The history of Grape Nuts cereal reads like an unusually droll Orwell novel. A suicidal cereal genius creates a food that's barely tasty and so bizarrely crunchy it's rumored to break consumers' teeth. Though it has neither grapes nor nuts as ingredients, doesn't look a bit like the nut (or seed) of a grape, and doesn't taste particularly nutty or grapey, it's named Grape Nuts for reasons that remain unknown. For 111 years, it's been marketed with a mixture of lies and almost-lies.
And we eat it up.
Yep, there's one of us born every minute. Suckers, all. Among the lies Post Cereal has told in the century-plus of marketing, according to an amusing piece in the Wall Street Journal, include a 1910 advert claiming the cereal had phosphate of potash for building brains and nerves (huh?); that it was instrumental in building the Panama Canal because, among other things, it prevented malaria and appendicitis. Side note: C.W. Post suffered from appendicitis shortly before he killed himself. Apparently the cereal hadn't helped him.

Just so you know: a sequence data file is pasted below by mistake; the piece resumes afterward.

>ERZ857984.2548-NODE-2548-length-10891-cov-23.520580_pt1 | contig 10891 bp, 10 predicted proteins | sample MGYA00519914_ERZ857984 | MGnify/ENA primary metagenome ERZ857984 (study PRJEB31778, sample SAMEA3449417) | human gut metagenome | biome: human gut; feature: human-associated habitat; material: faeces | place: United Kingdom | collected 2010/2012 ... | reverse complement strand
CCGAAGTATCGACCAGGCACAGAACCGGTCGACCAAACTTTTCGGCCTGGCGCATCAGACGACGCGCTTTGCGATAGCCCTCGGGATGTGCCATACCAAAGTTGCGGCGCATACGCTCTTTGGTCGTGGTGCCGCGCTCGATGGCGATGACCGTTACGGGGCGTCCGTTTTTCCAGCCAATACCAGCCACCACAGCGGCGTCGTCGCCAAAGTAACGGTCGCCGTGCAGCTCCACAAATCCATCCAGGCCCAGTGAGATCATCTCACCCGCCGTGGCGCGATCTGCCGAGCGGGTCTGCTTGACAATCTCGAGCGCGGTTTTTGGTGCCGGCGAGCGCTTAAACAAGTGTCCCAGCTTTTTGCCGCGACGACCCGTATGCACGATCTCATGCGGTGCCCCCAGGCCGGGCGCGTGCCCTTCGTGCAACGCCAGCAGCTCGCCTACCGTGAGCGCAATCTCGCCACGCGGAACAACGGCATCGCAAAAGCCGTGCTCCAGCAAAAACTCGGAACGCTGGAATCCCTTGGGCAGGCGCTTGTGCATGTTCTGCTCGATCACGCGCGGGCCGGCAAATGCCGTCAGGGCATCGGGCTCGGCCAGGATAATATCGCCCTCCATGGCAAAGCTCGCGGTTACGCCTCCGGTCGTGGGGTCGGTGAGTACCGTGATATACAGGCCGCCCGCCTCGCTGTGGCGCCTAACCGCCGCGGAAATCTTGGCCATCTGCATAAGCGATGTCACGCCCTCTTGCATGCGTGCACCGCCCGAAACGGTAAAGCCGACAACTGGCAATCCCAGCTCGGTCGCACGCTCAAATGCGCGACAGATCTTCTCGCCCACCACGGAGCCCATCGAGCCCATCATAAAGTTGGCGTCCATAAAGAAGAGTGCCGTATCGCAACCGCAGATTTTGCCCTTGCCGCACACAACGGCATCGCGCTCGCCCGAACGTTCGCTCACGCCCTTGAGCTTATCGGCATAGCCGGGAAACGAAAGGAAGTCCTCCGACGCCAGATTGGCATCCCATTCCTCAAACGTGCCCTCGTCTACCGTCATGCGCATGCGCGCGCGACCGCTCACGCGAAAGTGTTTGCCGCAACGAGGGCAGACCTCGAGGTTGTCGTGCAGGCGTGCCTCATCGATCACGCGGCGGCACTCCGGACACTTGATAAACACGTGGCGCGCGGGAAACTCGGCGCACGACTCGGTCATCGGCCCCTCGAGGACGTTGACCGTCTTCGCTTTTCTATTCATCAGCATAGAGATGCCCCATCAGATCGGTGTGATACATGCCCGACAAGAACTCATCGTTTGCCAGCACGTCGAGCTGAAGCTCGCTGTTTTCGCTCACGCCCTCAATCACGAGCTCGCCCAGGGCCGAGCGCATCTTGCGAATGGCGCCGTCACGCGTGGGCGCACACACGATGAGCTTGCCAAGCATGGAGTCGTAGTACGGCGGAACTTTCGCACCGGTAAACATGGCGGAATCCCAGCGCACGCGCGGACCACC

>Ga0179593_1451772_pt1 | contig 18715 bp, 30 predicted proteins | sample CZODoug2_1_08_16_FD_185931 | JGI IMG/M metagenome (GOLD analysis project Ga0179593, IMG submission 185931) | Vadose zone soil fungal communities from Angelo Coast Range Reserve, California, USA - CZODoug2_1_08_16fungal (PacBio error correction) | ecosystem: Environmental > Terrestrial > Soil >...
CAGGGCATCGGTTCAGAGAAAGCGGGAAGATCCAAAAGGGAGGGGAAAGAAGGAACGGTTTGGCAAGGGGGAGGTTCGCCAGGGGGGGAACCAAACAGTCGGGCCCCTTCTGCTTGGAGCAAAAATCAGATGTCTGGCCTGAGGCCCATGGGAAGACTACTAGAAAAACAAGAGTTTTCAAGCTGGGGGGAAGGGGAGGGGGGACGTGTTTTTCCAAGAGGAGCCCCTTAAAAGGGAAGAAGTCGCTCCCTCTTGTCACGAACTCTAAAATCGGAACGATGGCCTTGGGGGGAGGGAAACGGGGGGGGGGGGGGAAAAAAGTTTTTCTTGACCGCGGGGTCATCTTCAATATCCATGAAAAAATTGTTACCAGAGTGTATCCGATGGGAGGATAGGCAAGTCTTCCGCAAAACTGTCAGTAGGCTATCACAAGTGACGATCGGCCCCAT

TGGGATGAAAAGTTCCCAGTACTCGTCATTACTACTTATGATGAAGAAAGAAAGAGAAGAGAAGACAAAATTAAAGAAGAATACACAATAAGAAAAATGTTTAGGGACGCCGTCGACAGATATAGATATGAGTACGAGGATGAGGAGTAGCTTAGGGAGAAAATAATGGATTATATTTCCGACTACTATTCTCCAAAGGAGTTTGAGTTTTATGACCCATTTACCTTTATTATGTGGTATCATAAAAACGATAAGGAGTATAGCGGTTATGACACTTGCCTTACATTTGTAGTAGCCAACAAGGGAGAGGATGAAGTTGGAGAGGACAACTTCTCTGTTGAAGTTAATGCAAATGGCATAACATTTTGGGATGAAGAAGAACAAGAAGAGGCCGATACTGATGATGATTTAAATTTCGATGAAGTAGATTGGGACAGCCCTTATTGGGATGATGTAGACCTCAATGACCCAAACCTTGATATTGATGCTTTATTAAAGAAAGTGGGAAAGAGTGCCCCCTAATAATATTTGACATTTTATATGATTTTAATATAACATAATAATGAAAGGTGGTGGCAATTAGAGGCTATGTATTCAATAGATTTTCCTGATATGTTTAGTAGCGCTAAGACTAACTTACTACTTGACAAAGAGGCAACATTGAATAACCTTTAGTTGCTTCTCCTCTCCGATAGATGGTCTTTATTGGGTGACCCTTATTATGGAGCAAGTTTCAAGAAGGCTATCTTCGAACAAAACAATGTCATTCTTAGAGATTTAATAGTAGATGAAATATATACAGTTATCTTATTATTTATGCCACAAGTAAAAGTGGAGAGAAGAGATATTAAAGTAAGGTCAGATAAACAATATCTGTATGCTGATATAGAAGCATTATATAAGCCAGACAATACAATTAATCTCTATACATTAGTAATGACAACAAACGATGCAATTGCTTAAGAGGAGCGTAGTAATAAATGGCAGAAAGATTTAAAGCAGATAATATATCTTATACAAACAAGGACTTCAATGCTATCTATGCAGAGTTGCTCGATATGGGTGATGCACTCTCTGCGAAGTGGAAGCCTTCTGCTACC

The cereal's newest ad campaign suggests the stuff makes men more virile. I'll let you decide whether or not that's actually true.
One brand manager calls it: "people eating advertising." (I'd argue this descriptor could be applied to all sorts of things, including the "Chalupa," (apologies to one of our dear WalletPop editors, Andrea Chalupa) and every can of "lite beer" ever produced.) People eat a lot of advertising in the U.S., and thus, the advertisers keep coming. Do you eat Grape Nuts? Why in the world?
Yum: a big bowl of crunchy, munchy marketing ballyhoo. (it's actually bread crumbs).
Grape Nuts proves it: We're all suckers